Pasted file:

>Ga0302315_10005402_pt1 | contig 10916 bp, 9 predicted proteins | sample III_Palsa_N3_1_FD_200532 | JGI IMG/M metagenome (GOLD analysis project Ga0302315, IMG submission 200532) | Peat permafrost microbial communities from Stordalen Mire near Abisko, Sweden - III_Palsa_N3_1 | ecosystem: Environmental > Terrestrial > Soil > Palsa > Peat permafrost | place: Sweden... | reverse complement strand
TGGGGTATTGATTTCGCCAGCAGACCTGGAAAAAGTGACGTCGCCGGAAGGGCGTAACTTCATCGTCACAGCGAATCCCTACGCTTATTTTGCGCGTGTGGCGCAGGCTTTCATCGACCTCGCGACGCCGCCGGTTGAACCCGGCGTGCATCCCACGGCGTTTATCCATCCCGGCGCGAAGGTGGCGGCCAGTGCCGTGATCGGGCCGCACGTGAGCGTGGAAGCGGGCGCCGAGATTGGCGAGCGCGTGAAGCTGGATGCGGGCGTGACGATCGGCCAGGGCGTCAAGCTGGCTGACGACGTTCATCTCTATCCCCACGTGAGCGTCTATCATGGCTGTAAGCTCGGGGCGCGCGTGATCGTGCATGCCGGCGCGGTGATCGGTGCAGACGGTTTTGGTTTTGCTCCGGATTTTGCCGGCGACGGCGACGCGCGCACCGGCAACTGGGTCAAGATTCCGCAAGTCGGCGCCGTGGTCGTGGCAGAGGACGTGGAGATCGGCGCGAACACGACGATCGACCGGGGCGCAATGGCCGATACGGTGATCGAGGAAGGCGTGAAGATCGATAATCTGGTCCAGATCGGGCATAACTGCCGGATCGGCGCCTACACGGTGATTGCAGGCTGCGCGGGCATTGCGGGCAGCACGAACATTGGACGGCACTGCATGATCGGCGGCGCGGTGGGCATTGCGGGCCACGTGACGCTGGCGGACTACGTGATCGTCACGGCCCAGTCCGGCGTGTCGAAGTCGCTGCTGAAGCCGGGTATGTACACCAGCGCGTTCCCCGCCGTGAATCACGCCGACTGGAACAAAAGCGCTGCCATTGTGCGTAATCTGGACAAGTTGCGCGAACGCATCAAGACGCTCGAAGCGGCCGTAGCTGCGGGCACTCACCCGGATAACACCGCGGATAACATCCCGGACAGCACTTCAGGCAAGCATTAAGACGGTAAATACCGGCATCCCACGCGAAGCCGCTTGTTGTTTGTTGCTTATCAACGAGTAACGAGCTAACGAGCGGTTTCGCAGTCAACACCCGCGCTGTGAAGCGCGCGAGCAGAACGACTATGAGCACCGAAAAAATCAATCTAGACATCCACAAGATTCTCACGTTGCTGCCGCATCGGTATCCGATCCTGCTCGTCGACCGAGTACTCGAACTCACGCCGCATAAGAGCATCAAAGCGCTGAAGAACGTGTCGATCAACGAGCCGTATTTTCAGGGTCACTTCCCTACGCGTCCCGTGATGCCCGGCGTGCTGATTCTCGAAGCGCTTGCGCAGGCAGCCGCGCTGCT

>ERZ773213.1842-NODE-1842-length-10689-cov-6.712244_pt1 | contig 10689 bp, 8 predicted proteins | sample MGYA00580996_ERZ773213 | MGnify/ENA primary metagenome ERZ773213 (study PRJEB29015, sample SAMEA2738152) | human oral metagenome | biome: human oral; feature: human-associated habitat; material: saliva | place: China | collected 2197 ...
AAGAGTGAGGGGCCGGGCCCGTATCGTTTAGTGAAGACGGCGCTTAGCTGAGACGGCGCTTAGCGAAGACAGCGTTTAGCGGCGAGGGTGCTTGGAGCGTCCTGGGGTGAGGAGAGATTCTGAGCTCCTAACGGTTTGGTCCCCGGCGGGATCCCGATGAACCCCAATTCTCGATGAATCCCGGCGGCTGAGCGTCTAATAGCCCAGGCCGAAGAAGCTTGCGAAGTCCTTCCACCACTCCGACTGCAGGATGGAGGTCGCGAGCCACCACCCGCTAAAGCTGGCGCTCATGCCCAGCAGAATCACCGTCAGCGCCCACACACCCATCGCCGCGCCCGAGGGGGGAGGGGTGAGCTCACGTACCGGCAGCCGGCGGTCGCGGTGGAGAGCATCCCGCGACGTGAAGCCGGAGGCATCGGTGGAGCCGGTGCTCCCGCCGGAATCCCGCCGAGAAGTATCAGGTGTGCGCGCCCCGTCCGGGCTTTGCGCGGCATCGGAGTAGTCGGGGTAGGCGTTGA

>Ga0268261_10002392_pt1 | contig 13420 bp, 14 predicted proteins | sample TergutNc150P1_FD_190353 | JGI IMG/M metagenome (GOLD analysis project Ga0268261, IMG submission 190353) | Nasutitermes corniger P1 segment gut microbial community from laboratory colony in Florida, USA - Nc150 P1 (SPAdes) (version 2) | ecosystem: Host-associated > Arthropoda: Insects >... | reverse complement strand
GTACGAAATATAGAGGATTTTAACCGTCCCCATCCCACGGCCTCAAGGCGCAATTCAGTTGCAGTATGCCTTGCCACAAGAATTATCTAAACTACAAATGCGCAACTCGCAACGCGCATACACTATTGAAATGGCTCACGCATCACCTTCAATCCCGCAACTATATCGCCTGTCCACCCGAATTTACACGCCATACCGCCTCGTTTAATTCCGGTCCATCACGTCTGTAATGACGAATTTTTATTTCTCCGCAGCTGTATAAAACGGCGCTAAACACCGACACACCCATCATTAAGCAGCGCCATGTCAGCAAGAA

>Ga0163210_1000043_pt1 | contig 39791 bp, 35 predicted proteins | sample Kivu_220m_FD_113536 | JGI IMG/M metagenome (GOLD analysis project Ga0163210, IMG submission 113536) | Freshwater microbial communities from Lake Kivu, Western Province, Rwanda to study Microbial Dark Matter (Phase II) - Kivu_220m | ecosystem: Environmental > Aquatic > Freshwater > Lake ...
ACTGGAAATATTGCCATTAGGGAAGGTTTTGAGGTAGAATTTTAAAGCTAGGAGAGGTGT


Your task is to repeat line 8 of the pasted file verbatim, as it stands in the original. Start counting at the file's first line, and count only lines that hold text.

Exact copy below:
ACTGGAAATATTGCCATTAGGGAAGGTTTTGAGGTAGAATTTTAAAGCTAGGAGAGGTGT